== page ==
Two significant headlines last week in the Washington Post caught my eye because they indicate diametrically opposed visions of the future:
“As Biden vows monumental action on climate change, a fight with the fossil fuel industry has only begun.”
“General Motors to eliminate gasoline and diesel light-duty cars and SUVs by 2035.”
It’s hard to discuss the implications of these headlines without looking at the numbers, but it’s what you have to do to understand what’s going on.
The oil industry is pissed off because the Biden Administration froze petroleum exploration leasing on federal lands and waters. I think it’s much ado about nothing, because the industry is not using 53% of the onshore and 77% of the offshore leases they already hold. Not only that, but the oil industry shunned the first auction of oil and gas development leases along the coastal plain of the Alaska National Wildlife refuge. Only half the parcels were sold, most to the State of Alaska.
Consider also that oil companies comprised 28% of the U.S. stock market in 1980, but a tenth of that now, according to the Post. Investors are always looking at future return on investment and it’s clear they think the oil industry’s future is grim.
So, what’s with GM? In the 2000s, they experimented with electric cars, but ended up buying them back and destroying all but two. Now they want to throw $27 billion by 2025 in electric vehicle (EV) manufacturing and battery production, with a goal of converting 40% of their entire line of cars, vans, SUVs, and light trucks to electric by 2026 and 100% by 2035.
GM is actually a new comer here, according to the Post article. Ford is spending $11.5 billion on EVs such as the Mustang Mach E by 2022. VW will build 70 different models of EVs by 2031.
GM’s decision is hardly altruistic. The Post noted that the California economy, the fifth largest in the world, is going to prohibit sales of gasoline-engine cars by 2036. England will do so by 2030. Biden’s plans to electrify the Federal fleet of light vehicles is another incentive. The worldwide market for EVs is expected to go from 5 million today to 140 million by the end of the decade. EV sales increased during 2020, even as auto sales overall took a huge beating.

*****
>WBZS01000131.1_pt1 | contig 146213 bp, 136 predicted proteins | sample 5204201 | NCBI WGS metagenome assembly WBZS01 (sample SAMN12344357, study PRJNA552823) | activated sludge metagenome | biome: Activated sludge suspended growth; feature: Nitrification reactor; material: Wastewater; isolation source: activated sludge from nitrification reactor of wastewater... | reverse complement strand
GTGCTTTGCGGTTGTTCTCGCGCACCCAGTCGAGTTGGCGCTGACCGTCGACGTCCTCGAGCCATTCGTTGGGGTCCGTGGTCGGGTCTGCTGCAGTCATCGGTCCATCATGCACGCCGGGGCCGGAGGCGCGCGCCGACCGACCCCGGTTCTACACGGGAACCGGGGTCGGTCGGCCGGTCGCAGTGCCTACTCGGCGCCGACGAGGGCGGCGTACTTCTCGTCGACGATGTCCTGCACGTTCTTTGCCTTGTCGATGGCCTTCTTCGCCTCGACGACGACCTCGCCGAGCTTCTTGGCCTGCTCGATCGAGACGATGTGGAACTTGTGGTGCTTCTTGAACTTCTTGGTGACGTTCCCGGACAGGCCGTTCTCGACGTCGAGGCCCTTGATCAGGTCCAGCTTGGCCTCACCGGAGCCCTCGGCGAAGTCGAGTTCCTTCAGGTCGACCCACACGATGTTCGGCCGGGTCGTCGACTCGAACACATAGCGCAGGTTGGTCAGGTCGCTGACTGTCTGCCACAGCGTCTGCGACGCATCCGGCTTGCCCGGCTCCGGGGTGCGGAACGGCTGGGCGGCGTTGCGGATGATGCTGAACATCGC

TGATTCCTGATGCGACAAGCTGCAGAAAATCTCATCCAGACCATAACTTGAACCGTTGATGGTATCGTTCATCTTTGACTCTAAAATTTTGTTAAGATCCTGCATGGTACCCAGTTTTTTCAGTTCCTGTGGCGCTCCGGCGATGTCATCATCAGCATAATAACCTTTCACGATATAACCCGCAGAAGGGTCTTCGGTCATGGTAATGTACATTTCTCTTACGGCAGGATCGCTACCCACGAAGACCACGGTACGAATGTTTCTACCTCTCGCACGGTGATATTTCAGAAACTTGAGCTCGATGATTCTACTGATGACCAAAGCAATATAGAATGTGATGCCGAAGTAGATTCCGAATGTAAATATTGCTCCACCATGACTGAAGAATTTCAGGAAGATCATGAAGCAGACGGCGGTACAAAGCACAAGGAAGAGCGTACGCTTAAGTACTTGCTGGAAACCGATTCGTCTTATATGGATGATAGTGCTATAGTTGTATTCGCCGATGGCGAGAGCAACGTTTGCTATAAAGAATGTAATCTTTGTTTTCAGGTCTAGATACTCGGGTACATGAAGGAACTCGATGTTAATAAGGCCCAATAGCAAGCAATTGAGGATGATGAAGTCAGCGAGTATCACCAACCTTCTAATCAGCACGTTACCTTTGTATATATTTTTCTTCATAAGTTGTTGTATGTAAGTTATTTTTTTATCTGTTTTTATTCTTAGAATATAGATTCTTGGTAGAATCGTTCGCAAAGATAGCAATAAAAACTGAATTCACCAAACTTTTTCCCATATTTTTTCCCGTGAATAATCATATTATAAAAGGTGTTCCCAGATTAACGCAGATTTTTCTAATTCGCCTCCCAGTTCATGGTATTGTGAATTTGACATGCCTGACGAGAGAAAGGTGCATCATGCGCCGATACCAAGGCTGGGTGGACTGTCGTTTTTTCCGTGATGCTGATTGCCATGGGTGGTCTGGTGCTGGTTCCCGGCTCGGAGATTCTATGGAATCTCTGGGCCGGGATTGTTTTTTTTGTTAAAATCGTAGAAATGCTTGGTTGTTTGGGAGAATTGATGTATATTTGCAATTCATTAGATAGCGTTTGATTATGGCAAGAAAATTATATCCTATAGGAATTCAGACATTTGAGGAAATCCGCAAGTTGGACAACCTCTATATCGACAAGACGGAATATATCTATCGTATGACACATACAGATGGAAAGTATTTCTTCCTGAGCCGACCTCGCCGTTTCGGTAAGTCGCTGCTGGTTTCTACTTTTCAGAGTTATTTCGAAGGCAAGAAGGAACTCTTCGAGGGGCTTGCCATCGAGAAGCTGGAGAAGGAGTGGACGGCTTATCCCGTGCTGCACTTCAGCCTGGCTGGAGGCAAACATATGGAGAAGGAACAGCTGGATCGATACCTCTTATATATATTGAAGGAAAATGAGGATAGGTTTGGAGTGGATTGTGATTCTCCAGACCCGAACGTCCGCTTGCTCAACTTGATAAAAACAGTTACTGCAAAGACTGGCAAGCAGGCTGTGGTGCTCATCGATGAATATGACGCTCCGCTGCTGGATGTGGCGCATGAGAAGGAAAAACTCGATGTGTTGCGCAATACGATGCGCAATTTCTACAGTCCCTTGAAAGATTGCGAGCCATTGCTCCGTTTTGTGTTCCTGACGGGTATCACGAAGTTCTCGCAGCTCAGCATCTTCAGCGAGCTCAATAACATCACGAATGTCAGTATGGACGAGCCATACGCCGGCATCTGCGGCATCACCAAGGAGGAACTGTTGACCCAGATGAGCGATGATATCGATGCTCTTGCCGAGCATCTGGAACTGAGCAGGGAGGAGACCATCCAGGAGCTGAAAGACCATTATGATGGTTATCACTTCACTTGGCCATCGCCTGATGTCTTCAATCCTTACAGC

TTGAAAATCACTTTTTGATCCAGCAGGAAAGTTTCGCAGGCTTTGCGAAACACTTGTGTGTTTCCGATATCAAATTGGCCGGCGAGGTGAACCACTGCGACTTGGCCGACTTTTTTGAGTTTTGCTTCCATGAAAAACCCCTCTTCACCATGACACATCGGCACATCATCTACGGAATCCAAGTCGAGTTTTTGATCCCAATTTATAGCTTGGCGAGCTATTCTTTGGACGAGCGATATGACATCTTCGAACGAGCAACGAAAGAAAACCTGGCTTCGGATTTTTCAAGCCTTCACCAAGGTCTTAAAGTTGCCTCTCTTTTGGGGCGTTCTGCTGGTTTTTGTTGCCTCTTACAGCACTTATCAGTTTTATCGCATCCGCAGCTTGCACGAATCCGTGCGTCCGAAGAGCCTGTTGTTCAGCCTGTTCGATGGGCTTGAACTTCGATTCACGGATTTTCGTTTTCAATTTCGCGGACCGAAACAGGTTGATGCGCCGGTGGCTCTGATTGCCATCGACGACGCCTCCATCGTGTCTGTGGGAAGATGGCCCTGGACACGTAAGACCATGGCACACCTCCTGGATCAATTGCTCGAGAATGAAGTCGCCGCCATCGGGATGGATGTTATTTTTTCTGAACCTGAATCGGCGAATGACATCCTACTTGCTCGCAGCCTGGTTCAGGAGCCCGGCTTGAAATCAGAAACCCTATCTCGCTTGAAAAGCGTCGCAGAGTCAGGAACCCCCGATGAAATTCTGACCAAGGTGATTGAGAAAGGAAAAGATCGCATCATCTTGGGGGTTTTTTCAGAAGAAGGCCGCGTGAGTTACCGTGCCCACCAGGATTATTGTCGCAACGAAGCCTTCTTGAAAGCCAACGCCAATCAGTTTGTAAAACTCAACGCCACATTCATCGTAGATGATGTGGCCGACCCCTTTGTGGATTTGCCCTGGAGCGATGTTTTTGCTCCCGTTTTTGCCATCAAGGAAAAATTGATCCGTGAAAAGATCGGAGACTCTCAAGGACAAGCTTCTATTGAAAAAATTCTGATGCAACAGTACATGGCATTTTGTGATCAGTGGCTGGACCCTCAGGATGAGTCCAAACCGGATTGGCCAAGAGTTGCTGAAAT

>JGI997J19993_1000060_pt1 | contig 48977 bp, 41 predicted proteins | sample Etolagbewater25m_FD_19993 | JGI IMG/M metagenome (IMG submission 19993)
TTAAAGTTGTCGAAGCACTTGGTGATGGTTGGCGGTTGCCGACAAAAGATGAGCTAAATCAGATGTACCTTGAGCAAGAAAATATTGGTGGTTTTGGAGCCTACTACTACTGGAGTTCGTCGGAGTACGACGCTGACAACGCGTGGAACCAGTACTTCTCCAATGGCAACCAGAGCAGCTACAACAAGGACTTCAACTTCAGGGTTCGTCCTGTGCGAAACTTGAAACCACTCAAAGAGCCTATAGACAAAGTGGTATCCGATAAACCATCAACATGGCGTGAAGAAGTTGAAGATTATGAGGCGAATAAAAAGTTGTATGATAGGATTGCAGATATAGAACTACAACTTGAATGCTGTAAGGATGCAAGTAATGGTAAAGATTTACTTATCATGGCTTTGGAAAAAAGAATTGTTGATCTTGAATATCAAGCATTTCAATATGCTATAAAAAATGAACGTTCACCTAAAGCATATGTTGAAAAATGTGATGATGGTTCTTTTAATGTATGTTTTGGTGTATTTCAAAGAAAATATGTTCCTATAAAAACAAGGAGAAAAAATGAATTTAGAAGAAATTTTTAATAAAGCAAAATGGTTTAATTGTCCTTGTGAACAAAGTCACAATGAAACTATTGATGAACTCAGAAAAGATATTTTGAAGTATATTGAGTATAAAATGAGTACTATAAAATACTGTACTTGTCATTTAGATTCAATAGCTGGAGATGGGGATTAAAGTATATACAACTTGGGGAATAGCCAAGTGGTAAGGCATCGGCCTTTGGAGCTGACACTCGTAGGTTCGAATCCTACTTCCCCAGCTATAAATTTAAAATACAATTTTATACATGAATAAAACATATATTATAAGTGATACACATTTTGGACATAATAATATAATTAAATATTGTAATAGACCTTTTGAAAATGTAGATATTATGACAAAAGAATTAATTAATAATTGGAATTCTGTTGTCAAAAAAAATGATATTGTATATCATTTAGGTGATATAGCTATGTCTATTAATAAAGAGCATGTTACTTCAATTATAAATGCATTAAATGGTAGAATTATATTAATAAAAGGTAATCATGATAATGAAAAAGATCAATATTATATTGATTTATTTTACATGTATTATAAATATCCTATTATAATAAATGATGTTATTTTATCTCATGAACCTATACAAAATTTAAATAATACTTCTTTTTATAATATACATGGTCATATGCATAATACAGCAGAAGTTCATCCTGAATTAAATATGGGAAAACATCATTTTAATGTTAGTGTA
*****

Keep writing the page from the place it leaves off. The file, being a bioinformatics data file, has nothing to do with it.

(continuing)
The other thing to note is that the cost of alternative energy, EV, and battery technology is declining at a rapid rate as the technology advances and commercial production scales up. The lifetime cost of EV ownership is on par or even cheaper than gasoline-powered vehicles.
You may ask why we should go electric if most of our electric power is generated by gas, coal and oil. Aren’t we just shifting the carbon pollution elsewhere? Good questions, but consider these trends:
First, The U.S. Energy Information Administration (EIA) projects that 39.7 gigawatts of wind and solar will “account for most new U.S. electricity generating capacity in 2021” while 9.1 gigawatts of “nuclear and coal will account for [the] majority of U.S. generating capacity retirements in 2021.” The EIA expects renewables to outpace natural gas by 2050.
Second, grid-scale wind and solar now account for 8.7% of U.S. power generation, up from about 0.16% in 2000. A new study indicates that they could provide 70% by 2035, especially, as is projected, the cost of grid scale energy storage continues to decline.
Bottom line - as EVs replace conventional vehicles, they will be recharged by an increasing amount of alternative energy.
The switch to EVs will not happen overnight. I expect it will take over a decade. It cannot come soon enough.
Whether you accept it or not, we are now in a climate crisis. The rate of global temperature rise, ice sheet melting, sea level rise, as well as the frequency of heat waves and wildfires are accelerating faster than projected even a few years ago. There were 22 “billion-dollar” weather-related disasters in the US alone in 2020, compared to 6 in 2010, 4 in 2000, and 3 in 1990 (numbers inflation adjusted). All these trends go under the heading of “wrong direction.”
Both the fossil fuel and auto industries see the writing on the wall. One is fighting a rear-guard action to hang on to the past and the other has decided to look towards the future.
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